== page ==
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How to Lose a Guy in 10 Days made even bigger stars out of Kate Hudson and Matthew McConaughey. The rom-com came out in 2003, and it’s still one of the most beloved of the genre.

While chasing a story, Hudson’s Andie Anderson went to great lengths to drive McConaughey’s Benjamin Barry away, who made a bet that he could make her fall in love with him quickly. Their motives made for some hilariously memorable scenes. And as it turns out, one of the movie’s most iconic clips was improvised by Hudson.

Kate Hudson and Matthew McConaughey in 'How to Lose a Guy in 10 Days' | Paramount Pictures
Kate Hudson and Matthew McConaughey in ‘How to Lose a Guy in 10 Days’ | Paramount Pictures

Kate Hudson wasn’t the first choice for ‘How to Lose a Guy in 10 Days’

Producer Lynda Obst revealed in an interview with Entertainment Weekly that Hudson wasn’t the top choice for the role of Andie Anderson. Gwyneth Paltrow was originally tied to the project, and Mike Newell was supposed to direct. Newell wouldn’t get a start date on the calendar, however, and it made Paltrow leave the project to star in The View From the Top instead.

It was Hudson’s Golden Globe-winning performance in Almost Famous that landed her the role after Paltrow’s exit. But things weren’t all smooth sailing once Hudson signed on.

Kate Hudson and Matthew McConaughey’s age difference was a concern

Obst revealed there were concerns over Hudson and McConaughey’s 10-year age gap. Hudson was 23, and McConaughey was 33. Hudson intervened, bringing up her then-husband, Chris Robinson of The Black Crowes.

“I’m married to a 36-year-old, and it’s not like he’s ancient,” she said.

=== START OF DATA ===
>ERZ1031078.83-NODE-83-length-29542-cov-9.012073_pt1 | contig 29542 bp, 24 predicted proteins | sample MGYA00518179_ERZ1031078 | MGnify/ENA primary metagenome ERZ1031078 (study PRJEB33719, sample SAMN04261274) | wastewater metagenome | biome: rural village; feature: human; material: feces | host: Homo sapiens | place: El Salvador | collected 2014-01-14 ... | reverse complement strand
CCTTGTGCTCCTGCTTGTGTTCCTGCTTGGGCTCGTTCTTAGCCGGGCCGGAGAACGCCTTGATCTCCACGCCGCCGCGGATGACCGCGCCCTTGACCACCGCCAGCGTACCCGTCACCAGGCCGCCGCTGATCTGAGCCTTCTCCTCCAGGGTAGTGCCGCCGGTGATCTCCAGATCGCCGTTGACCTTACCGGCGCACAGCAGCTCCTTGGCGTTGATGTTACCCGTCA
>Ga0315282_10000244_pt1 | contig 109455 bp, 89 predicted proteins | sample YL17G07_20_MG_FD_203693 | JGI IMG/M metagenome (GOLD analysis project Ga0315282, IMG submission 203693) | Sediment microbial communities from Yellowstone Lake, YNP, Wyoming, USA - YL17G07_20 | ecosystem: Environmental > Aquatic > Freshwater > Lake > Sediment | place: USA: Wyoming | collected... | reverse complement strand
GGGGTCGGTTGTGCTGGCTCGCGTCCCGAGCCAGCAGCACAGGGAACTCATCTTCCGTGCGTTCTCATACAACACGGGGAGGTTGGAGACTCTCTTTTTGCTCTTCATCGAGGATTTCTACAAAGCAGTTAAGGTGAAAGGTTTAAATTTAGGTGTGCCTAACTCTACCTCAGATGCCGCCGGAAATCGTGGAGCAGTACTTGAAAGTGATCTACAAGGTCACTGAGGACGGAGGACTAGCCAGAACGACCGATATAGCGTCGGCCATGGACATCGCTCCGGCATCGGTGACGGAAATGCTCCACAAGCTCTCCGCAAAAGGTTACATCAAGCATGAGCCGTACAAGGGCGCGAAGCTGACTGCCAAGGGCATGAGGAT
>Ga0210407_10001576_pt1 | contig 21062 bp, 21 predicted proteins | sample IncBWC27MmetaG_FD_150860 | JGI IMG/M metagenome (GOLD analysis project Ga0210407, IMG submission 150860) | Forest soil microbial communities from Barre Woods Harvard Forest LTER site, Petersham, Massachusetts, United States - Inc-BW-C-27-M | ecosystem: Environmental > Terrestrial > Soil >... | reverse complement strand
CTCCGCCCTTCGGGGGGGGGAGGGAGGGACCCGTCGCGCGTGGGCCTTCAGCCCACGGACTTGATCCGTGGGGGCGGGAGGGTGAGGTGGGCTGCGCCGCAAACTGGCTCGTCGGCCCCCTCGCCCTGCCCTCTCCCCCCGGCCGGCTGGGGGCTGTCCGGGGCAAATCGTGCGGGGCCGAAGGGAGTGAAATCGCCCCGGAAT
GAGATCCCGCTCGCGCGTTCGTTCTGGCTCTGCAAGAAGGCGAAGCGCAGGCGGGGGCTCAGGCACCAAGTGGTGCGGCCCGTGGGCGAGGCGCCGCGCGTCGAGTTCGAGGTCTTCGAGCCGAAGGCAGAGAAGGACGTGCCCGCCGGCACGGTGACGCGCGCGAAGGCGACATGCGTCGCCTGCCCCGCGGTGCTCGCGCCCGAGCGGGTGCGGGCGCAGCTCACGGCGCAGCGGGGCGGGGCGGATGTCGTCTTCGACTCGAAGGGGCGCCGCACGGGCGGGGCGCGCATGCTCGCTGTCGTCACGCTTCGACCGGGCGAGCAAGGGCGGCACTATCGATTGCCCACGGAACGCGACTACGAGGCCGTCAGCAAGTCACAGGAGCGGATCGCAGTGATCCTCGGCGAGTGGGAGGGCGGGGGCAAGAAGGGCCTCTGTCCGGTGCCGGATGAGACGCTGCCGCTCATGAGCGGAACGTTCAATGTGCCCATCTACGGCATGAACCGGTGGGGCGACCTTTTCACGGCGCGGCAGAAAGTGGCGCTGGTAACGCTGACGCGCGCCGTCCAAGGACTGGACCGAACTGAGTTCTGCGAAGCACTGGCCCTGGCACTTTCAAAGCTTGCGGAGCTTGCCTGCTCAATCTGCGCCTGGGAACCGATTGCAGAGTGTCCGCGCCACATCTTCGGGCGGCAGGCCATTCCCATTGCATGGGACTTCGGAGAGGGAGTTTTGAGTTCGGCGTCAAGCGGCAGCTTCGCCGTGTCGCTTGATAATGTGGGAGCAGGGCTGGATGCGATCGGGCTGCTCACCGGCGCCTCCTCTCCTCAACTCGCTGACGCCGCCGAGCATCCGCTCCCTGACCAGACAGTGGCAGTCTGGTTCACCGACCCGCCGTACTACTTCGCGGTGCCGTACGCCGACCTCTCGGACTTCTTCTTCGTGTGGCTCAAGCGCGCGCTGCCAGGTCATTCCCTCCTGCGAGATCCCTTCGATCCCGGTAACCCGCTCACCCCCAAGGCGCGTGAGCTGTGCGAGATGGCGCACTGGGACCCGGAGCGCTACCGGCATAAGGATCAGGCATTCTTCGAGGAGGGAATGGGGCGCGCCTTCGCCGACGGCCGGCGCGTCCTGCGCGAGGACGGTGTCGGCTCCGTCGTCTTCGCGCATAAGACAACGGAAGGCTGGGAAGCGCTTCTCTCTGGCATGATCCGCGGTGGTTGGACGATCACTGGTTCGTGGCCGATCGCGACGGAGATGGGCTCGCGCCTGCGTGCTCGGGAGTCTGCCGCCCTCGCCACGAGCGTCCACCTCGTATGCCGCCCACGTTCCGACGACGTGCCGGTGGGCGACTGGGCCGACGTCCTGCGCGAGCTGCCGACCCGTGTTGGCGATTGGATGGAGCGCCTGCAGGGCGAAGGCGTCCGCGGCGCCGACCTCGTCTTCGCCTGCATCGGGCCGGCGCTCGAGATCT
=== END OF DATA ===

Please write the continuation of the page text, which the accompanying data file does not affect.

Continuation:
Once they had director Donald Petrie on board, things proceeded easily. McConaughey told BBC in a 2003 interview what he liked so much about the film and working with Hudson.

“She’s adorable. She’s very natural, loose, and free,” he said. “She’s smart… savvy is a better word. She gets the joke, whatever the joke may be. Not just the obvious joke — she gets that too — but she’ll laugh at the subplot that’s a little funnier than the obvious joke.”

As the Dallas Buyers Club star continued:

“You’ve got a male and a female perspective, and a battle of the sexes at the same time. Good give and take. A lot of spontaneity. You’ll see a lot of scenes where you’ll feel like, ‘Oh, I bet that only happened once,’ and it’s true. It happened in one take. It’s a very alive process that can happen in a good romantic comedy. It’s not necessarily what’s being said, but the stuff between the lines that makes it sexy and fun.”


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Donald Petrie had Kate Hudson improvise scenes to surprise Matthew McConaughey

Those one-off takes were a frequent thing during filming. Petrie told BBC he would have his leading lady make up lines on the spot to produce a more organic reaction from McConaughey. He said:

“I’m very sneaky as a director. I’d go over to Kate and say, ‘OK, in this next take, don’t tell Matthew, but do this.’ She would do it. What’s great is that, because they’re such consummate professionals, they never break character. They just go with it. They just wing it. I never say ‘Cut!’ at the end of a scene.”

One of those improvised moments was the scene when Andie showers Ben in kisses after revealing the dog she got them, which is hilarious enough as it is, and then there’s the boys’ night scene. Most of Hudson’s lines in that memorable scene were made up on the spot by the actor.

She also improvised throwing the plate of veggies. The next time you’re watching this movie, keep an eye out for McConaughey’s reaction because they’re 100% genuine.

Petrie explained his reasoning behind the improv:

“I love a lot of improv because it’s all about the moment. There can be great chemistry, but if it happens at the water cooler when the cameras aren’t rolling, you’ve got nothing. It’s the chemistry that happens at that moment when it’s in focus. Actually, my favorite scene in the movie is when there are no words whatsoever. It’s when she wants him to seduce her so she can say no, and he’s determined not to seduce her so he won’t seem like the cad that he is. The cross purposes with no words really plays well.”

Hudson and McConaughey became rom-com staples thanks to this film. They reunited five years later in Fools Gold.